"An official letter from General Johnston, ed at Barhamsville, 11 A. M.yesterday,  is that the enemy were landing under the of their gunboats, near West Point. Notion is made of the imminency of an engagement; but, on the contrary, the tenor of the letter indicates that Gen. J. did not expect a conflict with the enemy.
         He states that the repulse of the enemy at Williamsburg seems to have stopped their advance in that direction altogether. The prisoners on Monday were principally of Heintzleman's division, and part of Sumner's.--Nothing said of the extent of casualties on either side."
        Thus it will be seen that all the information heretofore published with reference to the fight at Barhamsville, is entirely without foundation. How it obtained existence, or received public credence, we need not inquire.
       We have some further particulars of the fight of Monday near Williamsburg, which, from the accounts we have, was a most brilliant and successful affair. A large number of the prisoners captured reached this city yesterday afternoon, under a cavalry escort, commanded by Capt. Robert A. Caskie, of the Wise Cavalry. The gallantry displayed by this corps is highly commended, and is said to have struck terror to the enemy.
       Our loss in this fight was very heavy, and we have to mourn the loss of some noble and gallant spirits, and the severe wounding of many others. We published yesterday a list of names which we had received as killed and wounded, and this morning we add a number of others in the 11th and 24th regiments:
      Eleventh Regiment.--Col. Garland, slightly wounded in the hand. Home Guards, Lynchburg — E. A. Akers, wounded twice, not seriously; James Franklin, John Waller, Martin Laskie, Wiley Campbell, Littleton Moor ,S. Noralin, Adam Nowlin, Van Taliaferro, and John Sumpter. Rifle Grays — Killed, J. R. Raize, S. Stewart, J. Slagle, H Elam, and Wm. Florence. Wounded, John Sooley, Thomas Rector, Lieut. Peter Akers, Thomas Chestham, J. O. Thurman, and G. Wightman, Lynchburg Rifles--Wounded, Lieut. Walter Abbott, and — Keaton. Jeff. Davis Guards--Killed, J. Reynolds and-- urks. Wounded — John Bolling and--Larley.
      Twenty-fourth Virginia Regiment.--Col. Terry, of Bedford, shot through the mouth; Lieut. Col. Harriston, shot through the groin; Capt. nings, of Carroll, killed; Capt. Bentley, of Pulaski, wounded; Captain Sybrook, of Patrick, wounded; Captain Headen, of Giles, wounded; Lieut. Mansfield, of Franklin, killed; Lieut. Shockley, of Carroll, wounded; Lieut. Wm. Radford, of Pulaski, certainly killed; John Staples, member of House of Delegates from Patrick, wounded in shoulder. All of dead and badly wounded fell into the hands of the enemy — about 250 in number.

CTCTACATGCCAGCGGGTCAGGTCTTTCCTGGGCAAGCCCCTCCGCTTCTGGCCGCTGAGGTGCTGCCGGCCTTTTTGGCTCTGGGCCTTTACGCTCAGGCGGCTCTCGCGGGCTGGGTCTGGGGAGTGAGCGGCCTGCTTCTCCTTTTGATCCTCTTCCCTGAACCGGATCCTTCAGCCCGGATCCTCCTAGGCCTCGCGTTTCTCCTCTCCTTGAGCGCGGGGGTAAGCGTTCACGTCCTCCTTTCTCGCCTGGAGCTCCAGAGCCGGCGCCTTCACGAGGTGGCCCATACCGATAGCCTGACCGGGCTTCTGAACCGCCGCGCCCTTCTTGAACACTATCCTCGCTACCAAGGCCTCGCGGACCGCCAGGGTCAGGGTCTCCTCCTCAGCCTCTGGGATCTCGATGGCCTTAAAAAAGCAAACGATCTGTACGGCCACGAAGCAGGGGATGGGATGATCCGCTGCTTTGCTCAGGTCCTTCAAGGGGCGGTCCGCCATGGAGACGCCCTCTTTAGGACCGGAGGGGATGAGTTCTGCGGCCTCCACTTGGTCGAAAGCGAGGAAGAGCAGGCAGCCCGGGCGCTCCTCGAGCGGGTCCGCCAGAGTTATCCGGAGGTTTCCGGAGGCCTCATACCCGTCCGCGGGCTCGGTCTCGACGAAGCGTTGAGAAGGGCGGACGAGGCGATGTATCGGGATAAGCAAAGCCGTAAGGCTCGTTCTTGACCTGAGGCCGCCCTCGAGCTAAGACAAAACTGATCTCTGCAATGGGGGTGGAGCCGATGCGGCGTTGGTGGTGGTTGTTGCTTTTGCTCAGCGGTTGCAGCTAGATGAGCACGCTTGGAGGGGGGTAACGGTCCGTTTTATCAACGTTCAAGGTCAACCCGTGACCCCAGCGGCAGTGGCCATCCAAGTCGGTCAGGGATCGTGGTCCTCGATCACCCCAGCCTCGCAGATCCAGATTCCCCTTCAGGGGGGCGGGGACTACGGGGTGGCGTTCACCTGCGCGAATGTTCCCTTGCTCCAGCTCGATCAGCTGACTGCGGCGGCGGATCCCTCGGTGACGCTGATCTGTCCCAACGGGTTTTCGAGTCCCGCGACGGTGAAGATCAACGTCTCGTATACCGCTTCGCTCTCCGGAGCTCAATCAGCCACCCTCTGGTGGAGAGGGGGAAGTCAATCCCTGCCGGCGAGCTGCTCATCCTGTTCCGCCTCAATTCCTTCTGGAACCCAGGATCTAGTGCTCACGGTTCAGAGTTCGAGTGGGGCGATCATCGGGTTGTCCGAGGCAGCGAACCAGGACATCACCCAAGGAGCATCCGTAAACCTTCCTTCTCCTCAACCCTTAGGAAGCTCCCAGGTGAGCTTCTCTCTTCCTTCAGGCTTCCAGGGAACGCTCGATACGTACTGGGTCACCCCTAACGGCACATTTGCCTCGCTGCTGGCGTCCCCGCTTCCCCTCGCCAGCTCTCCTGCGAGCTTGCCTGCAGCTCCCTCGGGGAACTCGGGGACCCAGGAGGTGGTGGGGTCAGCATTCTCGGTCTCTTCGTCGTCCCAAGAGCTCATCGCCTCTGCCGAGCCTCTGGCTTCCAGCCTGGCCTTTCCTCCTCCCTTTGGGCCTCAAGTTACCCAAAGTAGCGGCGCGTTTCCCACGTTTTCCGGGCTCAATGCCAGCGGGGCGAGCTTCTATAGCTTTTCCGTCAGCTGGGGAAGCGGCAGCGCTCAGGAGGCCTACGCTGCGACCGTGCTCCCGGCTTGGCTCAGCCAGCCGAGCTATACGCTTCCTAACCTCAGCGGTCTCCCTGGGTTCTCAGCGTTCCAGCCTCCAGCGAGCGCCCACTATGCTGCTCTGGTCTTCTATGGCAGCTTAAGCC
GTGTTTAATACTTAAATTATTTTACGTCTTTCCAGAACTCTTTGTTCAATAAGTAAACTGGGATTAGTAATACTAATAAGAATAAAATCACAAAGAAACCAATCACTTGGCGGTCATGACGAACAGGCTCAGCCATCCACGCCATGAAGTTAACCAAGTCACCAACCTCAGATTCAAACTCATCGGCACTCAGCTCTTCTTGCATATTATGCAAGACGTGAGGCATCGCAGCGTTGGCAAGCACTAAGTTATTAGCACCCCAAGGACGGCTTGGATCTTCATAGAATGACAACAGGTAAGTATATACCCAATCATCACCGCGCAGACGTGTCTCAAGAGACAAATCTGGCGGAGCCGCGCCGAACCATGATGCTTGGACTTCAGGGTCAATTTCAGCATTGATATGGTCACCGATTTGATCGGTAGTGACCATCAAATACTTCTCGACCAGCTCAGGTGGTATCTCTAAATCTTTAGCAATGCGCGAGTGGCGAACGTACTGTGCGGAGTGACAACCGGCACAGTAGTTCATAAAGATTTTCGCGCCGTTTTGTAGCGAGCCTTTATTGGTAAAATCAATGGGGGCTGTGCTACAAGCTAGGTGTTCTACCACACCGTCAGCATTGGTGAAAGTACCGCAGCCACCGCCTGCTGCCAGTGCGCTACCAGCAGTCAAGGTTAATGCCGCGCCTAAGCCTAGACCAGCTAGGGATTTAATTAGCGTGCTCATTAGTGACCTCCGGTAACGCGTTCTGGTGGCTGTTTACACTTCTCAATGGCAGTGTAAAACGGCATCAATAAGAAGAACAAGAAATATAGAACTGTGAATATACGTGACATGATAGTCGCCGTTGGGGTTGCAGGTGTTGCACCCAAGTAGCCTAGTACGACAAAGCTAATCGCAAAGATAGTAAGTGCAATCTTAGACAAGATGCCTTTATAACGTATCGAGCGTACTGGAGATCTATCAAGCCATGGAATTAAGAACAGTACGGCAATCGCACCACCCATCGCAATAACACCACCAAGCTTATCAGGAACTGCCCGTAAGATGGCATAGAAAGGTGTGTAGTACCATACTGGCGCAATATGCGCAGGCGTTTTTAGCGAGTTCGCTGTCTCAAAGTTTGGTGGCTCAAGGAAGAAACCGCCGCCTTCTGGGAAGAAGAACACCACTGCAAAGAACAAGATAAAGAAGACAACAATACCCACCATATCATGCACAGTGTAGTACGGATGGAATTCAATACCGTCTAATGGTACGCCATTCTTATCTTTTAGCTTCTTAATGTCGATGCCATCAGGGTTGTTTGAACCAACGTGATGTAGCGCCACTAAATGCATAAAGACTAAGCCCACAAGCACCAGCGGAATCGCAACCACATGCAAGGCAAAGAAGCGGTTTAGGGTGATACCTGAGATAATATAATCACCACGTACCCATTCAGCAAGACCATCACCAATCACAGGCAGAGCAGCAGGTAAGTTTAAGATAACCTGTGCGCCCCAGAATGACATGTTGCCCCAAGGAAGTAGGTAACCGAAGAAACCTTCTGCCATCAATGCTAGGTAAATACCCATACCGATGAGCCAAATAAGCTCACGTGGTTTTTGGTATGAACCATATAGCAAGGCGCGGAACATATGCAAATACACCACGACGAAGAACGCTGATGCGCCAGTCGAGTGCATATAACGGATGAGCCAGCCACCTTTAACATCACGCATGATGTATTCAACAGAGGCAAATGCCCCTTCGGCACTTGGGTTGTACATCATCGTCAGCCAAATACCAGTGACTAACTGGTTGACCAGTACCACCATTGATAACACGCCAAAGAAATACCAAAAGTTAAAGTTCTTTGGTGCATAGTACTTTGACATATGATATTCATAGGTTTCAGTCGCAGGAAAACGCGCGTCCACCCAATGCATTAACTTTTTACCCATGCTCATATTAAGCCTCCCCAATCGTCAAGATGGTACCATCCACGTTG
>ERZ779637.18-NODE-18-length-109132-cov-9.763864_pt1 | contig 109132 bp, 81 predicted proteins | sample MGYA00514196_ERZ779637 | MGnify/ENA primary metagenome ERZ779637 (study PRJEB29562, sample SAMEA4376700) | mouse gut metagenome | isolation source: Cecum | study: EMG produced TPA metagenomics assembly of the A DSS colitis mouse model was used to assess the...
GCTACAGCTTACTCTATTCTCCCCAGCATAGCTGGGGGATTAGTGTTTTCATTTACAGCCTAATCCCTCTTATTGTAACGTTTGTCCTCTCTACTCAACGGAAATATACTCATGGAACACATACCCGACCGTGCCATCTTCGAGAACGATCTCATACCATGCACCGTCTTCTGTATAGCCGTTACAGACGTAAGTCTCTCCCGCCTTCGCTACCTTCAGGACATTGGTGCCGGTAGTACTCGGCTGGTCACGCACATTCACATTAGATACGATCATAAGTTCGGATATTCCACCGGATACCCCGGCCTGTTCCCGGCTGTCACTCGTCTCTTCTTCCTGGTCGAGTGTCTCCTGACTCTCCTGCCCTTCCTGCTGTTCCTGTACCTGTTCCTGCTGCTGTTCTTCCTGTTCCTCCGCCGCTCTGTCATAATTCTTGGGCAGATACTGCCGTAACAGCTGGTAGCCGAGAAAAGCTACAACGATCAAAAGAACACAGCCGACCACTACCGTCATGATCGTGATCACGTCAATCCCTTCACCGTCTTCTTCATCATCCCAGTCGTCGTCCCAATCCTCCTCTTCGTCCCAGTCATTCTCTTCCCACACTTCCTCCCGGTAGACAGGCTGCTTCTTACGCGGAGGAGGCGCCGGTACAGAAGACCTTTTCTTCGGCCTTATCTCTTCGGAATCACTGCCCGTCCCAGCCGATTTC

List of killed and wounded in the first Virginia Regiment.
The following list of the killed and wounded in the First Virginia Regiment, in the engagement near Williamsburg, on Monday, was handed to us by Capt. Tysinger, who received a wound in the hand:
Col. Lewis B. Williams, severely wounded is the left breast.
Major Wm H Palmer, slightly wounded in right arm.
Company B--Carried into Action 24 Men and three Commissioned officers.
Corporal C B Beale, killed
Private Pleasant Jordan, killed.
Private PeterMonrs, killed.
Private M P. Buchanan, wounded slightly in chin.
Private Adam Smith, wounded slightly in left arm.
Private Joseph T Shiffett, severely in the shoulder.
Company C--S Commissioned Officers and 15 Men in action.
Private P Keating.
Lieut. Jas Hallinan, severely in left and slightly in right arm.
Private James Dooley, severely in right arm.
Private M Consadine, right arm.
Peter McCawley.
Private D Costello.
Company D--4 Officers, 31 Men in action.
1st Lieut. E. P. Reeve, severely wounded in right shoulder.
Corporal L. M. Blanton, in forehead.
Private T H Haley, mortally, in arm and breast.
Private Geo Logan, mortally, in abdomen.
Private E Priddy, in leg.
Private J M Finn, in arm.
Private D S Edwards, in leg, slightly.
W. H. Stewart.
Company G--S Commissioned Officer, 76 Men in action.
Private O O Folkes.
Private A S Susad, in arm.
Private H B Gary, in throat.
Private E Gary, slightly, in right arm.
Private W T Hord, slightly, in right shoulder.
Company H--4 Commissioned Officers and 30 Men in action.
Capt. W E Tysinger, in hand.
Serg't T S Riddick, in thigh.
Private Edwin Gliman, mortally, in side.
Private R D Swords, mortally, in hip.
Private Geo Rae, severely, in breast.
Private O P Hansford, severely, in right shoulder.
Private A O Clayton, slightly, in foot.
Company I--4 Officers, 23 Men of 1 and 10 of Company K,
Capt J W Tabb, piece of shell, slightly in hip.
Lieut W A Caho, right hand.
1st Sergeant R M Jonas, shot through the head.
Private J G Grammer, killed.
Private J T Devoux, killed.
Corp'l O L Parker, wounded in left side.
Private Thos Senior, wounded in side of the head.
J T Ayies, B I Morse.
None of the ten men of Company K hurt.
Twenty-five Commissioned officers, 150; men in action.
Seven commissioned officers wounded.
Eleven men killed or mortally wounded.
Twenty-three men wounded.
Five missing, supposed to be wounded or prisoners--43.
       All wounded or killed by musketry. Went into action at 10½ o'clock; withdrew at 6½.
Sent 65 prisoners to the rear, 2 colors, and a battery of 7 pieces.
       The 1st Regiment was in the hottest of the fight and Col. Williams, the officer in command, acquitted himself most gallantly.

Monday, May 7, 2012


A Louisiana Pelican.
The Richmond Daily Dispatch
May 7, 1862
Arrival of Louisiana troops.